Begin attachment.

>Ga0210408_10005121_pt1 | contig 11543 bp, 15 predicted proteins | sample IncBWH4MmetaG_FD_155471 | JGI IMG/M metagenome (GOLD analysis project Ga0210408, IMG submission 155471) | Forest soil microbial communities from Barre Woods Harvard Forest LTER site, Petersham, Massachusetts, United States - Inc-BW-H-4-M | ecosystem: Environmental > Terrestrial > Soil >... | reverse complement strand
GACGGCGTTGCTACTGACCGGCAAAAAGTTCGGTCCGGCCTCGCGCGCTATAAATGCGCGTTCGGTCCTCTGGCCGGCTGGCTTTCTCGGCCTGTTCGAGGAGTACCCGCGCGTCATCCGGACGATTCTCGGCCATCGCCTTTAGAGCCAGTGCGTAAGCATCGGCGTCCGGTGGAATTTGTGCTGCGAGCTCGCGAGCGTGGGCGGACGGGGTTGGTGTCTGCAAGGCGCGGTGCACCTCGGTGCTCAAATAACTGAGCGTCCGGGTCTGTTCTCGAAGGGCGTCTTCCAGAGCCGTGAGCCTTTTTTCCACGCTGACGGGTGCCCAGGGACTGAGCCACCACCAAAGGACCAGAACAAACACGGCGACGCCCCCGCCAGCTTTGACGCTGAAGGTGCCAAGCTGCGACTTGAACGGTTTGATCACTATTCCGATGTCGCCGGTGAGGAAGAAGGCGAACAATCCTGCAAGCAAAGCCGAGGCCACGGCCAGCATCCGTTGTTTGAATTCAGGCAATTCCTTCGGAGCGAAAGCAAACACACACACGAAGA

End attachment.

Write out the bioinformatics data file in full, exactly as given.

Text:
>Ga0210408_10005121_pt1 | contig 11543 bp, 15 predicted proteins | sample IncBWH4MmetaG_FD_155471 | JGI IMG/M metagenome (GOLD analysis project Ga0210408, IMG submission 155471) | Forest soil microbial communities from Barre Woods Harvard Forest LTER site, Petersham, Massachusetts, United States - Inc-BW-H-4-M | ecosystem: Environmental > Terrestrial > Soil >... | reverse complement strand
GACGGCGTTGCTACTGACCGGCAAAAAGTTCGGTCCGGCCTCGCGCGCTATAAATGCGCGTTCGGTCCTCTGGCCGGCTGGCTTTCTCGGCCTGTTCGAGGAGTACCCGCGCGTCATCCGGACGATTCTCGGCCATCGCCTTTAGAGCCAGTGCGTAAGCATCGGCGTCCGGTGGAATTTGTGCTGCGAGCTCGCGAGCGTGGGCGGACGGGGTTGGTGTCTGCAAGGCGCGGTGCACCTCGGTGCTCAAATAACTGAGCGTCCGGGTCTGTTCTCGAAGGGCGTCTTCCAGAGCCGTGAGCCTTTTTTCCACGCTGACGGGTGCCCAGGGACTGAGCCACCACCAAAGGACCAGAACAAACACGGCGACGCCCCCGCCAGCTTTGACGCTGAAGGTGCCAAGCTGCGACTTGAACGGTTTGATCACTATTCCGATGTCGCCGGTGAGGAAGAAGGCGAACAATCCTGCAAGCAAAGCCGAGGCCACGGCCAGCATCCGTTGTTTGAATTCAGGCAATTCCTTCGGAGCGAAAGCAAACACACACACGAAGA